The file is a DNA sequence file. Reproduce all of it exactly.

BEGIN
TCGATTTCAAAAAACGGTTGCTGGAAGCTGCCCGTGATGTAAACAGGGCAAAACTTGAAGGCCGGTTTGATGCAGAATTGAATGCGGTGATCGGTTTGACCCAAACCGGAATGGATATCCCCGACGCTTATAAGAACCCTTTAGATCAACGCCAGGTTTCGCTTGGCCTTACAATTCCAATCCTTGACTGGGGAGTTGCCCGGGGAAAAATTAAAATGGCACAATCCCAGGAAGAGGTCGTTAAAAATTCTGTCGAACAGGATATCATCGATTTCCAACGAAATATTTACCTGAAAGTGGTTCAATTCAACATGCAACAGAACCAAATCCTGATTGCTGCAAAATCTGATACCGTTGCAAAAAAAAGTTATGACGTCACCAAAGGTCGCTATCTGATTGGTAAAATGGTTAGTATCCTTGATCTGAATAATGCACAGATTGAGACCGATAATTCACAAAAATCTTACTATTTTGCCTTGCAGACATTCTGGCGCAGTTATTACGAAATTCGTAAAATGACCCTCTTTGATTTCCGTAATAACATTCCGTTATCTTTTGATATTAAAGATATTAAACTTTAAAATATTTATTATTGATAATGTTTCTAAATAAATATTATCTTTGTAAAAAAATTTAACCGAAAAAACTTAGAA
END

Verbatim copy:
TCGATTTCAAAAAACGGTTGCTGGAAGCTGCCCGTGATGTAAACAGGGCAAAACTTGAAGGCCGGTTTGATGCAGAATTGAATGCGGTGATCGGTTTGACCCAAACCGGAATGGATATCCCCGACGCTTATAAGAACCCTTTAGATCAACGCCAGGTTTCGCTTGGCCTTACAATTCCAATCCTTGACTGGGGAGTTGCCCGGGGAAAAATTAAAATGGCACAATCCCAGGAAGAGGTCGTTAAAAATTCTGTCGAACAGGATATCATCGATTTCCAACGAAATATTTACCTGAAAGTGGTTCAATTCAACATGCAACAGAACCAAATCCTGATTGCTGCAAAATCTGATACCGTTGCAAAAAAAAGTTATGACGTCACCAAAGGTCGCTATCTGATTGGTAAAATGGTTAGTATCCTTGATCTGAATAATGCACAGATTGAGACCGATAATTCACAAAAATCTTACTATTTTGCCTTGCAGACATTCTGGCGCAGTTATTACGAAATTCGTAAAATGACCCTCTTTGATTTCCGTAATAACATTCCGTTATCTTTTGATATTAAAGATATTAAACTTTAAAATATTTATTATTGATAATGTTTCTAAATAAATATTATCTTTGTAAAAAAATTTAACCGAAAAAACTTAGAA